An intangible feeling

“An intangible feeling of uneasiness made me leave my tent about 11 pm. I started to walk across the floe to warn the watchman to look carefully for cracks when the floe lifted on the crest of a swell and cracked under my feet as I was passing the men’s tent. [It] was one of the dome tents, and it began to stretch apart as the ice opened… I rushed forward, helped some men to come out from under the canvas…

“The crack had widened to about 4 feet and I saw a whitish object floating in the water. It was a sleeping bag with a man inside. I was able to grasp it and, with a heave, lifted man and bag on the floe. A few seconds later the ice-edges came together again with tremendous force.”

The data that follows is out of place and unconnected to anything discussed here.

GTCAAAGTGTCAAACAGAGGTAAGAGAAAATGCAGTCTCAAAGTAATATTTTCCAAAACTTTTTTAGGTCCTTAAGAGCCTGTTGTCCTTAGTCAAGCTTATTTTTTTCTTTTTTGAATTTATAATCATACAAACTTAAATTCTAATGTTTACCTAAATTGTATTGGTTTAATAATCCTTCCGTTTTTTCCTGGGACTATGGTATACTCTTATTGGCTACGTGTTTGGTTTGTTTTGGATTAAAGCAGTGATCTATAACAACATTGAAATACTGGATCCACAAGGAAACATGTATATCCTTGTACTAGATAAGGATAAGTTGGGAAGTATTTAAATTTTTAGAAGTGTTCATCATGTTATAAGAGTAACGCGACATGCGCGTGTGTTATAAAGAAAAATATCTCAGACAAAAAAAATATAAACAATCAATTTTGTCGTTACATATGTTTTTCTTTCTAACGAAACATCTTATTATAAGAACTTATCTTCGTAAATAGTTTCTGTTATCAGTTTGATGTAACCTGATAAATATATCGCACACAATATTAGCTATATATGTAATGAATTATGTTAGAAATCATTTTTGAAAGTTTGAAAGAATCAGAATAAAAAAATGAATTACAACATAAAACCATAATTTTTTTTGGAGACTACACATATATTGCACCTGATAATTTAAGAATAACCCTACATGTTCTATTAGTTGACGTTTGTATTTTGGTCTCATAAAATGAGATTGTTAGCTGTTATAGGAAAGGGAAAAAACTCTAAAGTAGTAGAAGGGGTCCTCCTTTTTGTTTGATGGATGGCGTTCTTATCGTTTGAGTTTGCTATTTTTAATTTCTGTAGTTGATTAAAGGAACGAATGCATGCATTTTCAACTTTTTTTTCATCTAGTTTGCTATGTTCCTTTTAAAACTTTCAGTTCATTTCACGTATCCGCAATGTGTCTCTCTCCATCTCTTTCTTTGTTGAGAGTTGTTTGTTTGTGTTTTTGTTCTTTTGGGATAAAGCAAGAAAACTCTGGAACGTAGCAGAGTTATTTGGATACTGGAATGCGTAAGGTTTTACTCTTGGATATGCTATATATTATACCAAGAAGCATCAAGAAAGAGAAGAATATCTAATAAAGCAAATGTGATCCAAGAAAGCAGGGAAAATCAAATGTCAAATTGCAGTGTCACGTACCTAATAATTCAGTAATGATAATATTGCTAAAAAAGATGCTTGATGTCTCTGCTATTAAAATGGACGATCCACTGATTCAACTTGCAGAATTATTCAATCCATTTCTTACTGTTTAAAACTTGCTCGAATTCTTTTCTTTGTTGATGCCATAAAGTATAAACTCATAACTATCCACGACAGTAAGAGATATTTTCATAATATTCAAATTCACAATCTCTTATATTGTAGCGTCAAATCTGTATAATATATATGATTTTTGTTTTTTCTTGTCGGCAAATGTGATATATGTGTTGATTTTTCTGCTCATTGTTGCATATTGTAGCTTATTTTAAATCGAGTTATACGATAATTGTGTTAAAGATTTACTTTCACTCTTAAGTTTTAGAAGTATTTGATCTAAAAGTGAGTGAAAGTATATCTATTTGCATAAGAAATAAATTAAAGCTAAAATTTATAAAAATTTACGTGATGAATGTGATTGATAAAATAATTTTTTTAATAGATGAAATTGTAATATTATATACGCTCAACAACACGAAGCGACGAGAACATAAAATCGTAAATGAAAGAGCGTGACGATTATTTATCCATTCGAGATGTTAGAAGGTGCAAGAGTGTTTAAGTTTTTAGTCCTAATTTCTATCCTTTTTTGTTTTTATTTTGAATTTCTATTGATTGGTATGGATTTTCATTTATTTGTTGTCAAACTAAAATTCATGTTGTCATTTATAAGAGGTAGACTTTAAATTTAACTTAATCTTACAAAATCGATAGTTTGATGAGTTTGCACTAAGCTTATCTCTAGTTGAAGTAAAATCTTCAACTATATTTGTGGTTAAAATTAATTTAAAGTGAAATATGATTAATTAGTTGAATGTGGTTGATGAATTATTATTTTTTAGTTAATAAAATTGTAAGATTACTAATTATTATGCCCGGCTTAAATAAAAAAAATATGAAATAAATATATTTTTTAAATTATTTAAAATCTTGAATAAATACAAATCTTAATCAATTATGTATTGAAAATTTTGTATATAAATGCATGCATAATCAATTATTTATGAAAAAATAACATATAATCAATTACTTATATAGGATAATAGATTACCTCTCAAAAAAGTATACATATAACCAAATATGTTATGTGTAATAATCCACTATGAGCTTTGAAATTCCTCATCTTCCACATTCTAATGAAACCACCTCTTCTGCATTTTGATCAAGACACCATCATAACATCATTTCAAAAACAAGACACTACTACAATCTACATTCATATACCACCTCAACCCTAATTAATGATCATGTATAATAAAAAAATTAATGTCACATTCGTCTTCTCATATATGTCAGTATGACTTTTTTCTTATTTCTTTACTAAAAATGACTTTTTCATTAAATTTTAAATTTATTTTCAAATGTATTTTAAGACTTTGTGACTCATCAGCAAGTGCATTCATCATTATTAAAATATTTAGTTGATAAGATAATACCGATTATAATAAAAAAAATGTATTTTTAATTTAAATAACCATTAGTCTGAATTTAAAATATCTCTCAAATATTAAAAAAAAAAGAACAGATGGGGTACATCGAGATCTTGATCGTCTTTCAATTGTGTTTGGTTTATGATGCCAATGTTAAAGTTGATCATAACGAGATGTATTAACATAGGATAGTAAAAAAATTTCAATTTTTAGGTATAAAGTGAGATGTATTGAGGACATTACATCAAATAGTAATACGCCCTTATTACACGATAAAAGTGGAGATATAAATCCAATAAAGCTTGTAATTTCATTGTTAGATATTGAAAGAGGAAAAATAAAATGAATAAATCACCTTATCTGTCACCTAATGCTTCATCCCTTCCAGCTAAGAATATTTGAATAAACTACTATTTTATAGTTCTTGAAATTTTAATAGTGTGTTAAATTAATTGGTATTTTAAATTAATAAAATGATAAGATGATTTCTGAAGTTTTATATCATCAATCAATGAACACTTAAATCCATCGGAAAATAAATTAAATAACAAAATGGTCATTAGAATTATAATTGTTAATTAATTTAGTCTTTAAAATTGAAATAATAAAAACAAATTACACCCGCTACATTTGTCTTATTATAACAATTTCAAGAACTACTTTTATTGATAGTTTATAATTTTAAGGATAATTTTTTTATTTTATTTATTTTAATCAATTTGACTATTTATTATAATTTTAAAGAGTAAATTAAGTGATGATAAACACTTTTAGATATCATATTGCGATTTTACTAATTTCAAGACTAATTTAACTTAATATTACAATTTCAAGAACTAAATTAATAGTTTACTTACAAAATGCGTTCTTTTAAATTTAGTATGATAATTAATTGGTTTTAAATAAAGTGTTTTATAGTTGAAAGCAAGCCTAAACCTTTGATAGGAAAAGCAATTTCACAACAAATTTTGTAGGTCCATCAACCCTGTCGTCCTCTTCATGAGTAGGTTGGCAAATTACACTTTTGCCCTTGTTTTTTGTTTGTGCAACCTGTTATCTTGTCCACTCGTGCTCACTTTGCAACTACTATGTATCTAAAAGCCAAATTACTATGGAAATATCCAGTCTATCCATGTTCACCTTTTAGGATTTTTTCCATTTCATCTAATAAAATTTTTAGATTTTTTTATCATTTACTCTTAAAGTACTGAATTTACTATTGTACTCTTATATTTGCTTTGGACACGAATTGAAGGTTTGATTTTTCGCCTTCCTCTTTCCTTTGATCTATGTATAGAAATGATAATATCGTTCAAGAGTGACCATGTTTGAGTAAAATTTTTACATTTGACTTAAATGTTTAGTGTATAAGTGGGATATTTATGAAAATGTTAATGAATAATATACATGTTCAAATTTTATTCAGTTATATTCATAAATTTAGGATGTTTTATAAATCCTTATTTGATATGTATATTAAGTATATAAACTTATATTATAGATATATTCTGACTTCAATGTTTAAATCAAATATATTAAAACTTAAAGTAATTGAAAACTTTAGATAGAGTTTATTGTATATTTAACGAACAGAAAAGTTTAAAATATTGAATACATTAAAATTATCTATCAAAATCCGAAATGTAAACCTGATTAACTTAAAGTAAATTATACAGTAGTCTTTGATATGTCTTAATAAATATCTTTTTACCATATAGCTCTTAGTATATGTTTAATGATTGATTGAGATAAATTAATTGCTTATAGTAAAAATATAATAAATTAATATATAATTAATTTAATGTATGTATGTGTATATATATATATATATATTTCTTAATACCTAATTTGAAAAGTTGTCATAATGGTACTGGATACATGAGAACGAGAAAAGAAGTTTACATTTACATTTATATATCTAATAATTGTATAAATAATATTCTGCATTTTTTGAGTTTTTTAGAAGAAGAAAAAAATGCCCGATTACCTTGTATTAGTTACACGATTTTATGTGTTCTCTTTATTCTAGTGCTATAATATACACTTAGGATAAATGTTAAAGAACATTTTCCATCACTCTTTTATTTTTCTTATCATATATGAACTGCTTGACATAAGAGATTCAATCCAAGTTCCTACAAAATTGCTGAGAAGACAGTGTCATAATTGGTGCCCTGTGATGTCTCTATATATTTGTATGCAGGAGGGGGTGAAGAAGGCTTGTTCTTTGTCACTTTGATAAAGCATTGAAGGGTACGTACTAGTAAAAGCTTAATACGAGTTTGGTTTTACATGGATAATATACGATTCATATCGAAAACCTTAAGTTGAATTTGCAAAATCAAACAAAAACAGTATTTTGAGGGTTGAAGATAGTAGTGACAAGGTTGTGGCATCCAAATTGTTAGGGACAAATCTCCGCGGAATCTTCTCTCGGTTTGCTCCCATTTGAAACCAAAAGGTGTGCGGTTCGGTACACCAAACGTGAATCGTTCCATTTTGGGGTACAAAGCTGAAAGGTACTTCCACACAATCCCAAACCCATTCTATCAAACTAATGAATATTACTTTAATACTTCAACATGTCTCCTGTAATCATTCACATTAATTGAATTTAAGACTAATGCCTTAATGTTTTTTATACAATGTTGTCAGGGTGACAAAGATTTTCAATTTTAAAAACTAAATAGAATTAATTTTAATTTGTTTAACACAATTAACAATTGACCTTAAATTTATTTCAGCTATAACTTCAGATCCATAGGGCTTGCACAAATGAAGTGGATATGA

— Ernest Shackleton, South

“Curiously enough, it was Sir Ernest himself who rescued Holness. No doubt he was spending one of his usual wakeful nights and so was up and out in an instant. First he saved Holness’ sleeping bag and then the man himself, whose chief lament was that he had lost all the baccy out of his bag.”

— Thomas Orde-Lees

“Every movement [Holness] now made with his legs and arms, there was a crackle of icy clothes.”

— Walter How

About Ernest Shackleton

Polar Explorer. Leader of the Imperial Trans-Antarctic Expedition, 1914-1917.
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